It might be helpful to plan for an intermediate class or gathering at a future date. Give your beginning students something to look forward to, and it gives you the opportunity to get more in-depth.
For that matter, it gives you a way to increase attendance at your club meetings, as well as attract prospects: have an interesting program for every meeting.
One of the clubs to which I belong discovered several years ago that attendance (and paid membership) was dropping off precipitously. After some acrimonious trustee meetings, it was discovered that people weren't renewing their memberships because they weren't getting anything out of membership. So they decided to bring in interesting, vibrant, interactive programs each meeting. And membership started coming back. My LHBC has an interesting program each month. Recently, we had programs on advanced mead, yeast washing, and others.
I suggest you get your students to join the LHBC, and take the reins to start making the club worth joining! Have fairly basic programs at first:
1. Specialty grains. Get a variety of specialty grains and have a tasting. Teach what pale malt, Crystal malt, chocolate malt, etc. taste like, smell like, discuss what they'll do in beer - alone and in conjunction.
2. Hops. Get a variety of hops and have a sensory evaluation. Get some pellets, but especially some whole hops. Have the attendees rub the whole flowers between their hands, stick their faces in there and inhale (just like Jim Koch on the Sam Adams adverts). Teach the difference between the flavor/aroma descriptors, why Cascades are citrusy, why Saaz are spicy, so the students can identify what "citrusy" and "spicy" are really like.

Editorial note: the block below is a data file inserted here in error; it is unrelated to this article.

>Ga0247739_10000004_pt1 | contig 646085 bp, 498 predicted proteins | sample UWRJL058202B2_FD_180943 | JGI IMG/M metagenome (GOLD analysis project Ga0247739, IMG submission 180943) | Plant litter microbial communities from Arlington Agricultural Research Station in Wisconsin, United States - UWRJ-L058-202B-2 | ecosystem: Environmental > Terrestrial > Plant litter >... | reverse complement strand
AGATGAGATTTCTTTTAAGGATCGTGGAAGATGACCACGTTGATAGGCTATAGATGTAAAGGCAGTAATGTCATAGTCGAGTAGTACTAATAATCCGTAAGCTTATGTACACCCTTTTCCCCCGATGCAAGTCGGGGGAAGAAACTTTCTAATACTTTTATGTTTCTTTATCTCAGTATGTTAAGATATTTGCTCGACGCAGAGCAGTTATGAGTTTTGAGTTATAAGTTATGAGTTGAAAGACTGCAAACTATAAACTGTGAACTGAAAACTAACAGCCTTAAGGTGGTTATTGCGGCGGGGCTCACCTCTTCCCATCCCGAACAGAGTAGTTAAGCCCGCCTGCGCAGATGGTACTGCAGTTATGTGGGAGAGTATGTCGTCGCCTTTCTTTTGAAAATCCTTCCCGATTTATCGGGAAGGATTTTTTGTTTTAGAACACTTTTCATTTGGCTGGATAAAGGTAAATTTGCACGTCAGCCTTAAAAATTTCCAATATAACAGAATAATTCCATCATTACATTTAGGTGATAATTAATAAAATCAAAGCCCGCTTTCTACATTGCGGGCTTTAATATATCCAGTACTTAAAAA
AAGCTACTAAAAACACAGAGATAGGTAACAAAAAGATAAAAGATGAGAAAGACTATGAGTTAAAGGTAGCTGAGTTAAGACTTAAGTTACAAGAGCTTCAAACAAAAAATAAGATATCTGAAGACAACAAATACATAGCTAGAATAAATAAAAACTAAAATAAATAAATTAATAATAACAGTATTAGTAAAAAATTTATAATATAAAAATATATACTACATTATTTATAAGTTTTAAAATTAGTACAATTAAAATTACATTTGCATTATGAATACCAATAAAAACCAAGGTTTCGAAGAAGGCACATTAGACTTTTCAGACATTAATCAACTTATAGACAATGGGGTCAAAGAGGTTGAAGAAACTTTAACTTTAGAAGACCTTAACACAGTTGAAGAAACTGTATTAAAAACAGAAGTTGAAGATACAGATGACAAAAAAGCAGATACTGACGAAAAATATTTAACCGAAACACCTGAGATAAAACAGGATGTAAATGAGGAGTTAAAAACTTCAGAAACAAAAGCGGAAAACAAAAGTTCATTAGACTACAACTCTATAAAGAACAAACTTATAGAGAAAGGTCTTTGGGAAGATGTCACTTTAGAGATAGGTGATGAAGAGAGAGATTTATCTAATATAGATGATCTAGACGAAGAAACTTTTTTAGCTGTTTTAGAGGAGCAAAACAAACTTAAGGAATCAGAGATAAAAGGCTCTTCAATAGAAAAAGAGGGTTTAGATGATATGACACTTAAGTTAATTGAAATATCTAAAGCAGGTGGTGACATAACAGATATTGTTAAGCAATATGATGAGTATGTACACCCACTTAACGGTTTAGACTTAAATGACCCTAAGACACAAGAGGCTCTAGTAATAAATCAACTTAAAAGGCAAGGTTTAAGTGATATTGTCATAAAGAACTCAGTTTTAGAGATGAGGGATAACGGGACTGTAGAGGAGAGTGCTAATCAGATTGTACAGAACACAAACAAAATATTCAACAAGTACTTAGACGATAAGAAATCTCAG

3. Sharing. Have every attendee bring beer to share. Homebrewed is best, but n00bs or idiots like me who run out can bring commercial beer. Get a tub of ice to chill the bottles and a supply of small, clear plastic tasting cups. No one can grab any bottle but his own, and the brewer gets to decide who to share with. All tasters are required to give constructive criticism (though good-natured ribbing amongst good friends is lots of fun, too!).
4. Yeast analysis. At a meeting, give everyone a bog-standard recipe, like a Blonde Ale or something. Have different people use different yeasts to ferment their beers, but use the same malt and hops. If you can't gin up enough interest amongst all the members, you'll probably get one or two fellas to want to do it; let those guys split the batch into 1-gallon jugs and ferment each gallon with a different yeast. Then repeat 3.
5. Visit a local brewery. Arrange a private group tour at a local packaging microbrewery or brewpub. Arrange to have the brewer(s) there to answer in-depth questions from students/members. (Nothing sucks more than arranging a tour of a cool brewery only to have the tour conducted by someone who doesn't know beans about brewing.) It's often eye-opening to homebrewers how commercial brewing is the same process
- I used to call it "homebrewing writ large"; the pro brewers just have more and often shinier equipment.
6. Arrange to procure yeast or wort or something special from your local brewery/brewpub for the students/members to experiment with. Have the attendees bring a sanitized container to take home pitchable yeast. Then repeat 3 with their beers several meetings later.
I gots lots more idears.
Make it fun, and you'll have a full class, as well as club meetings.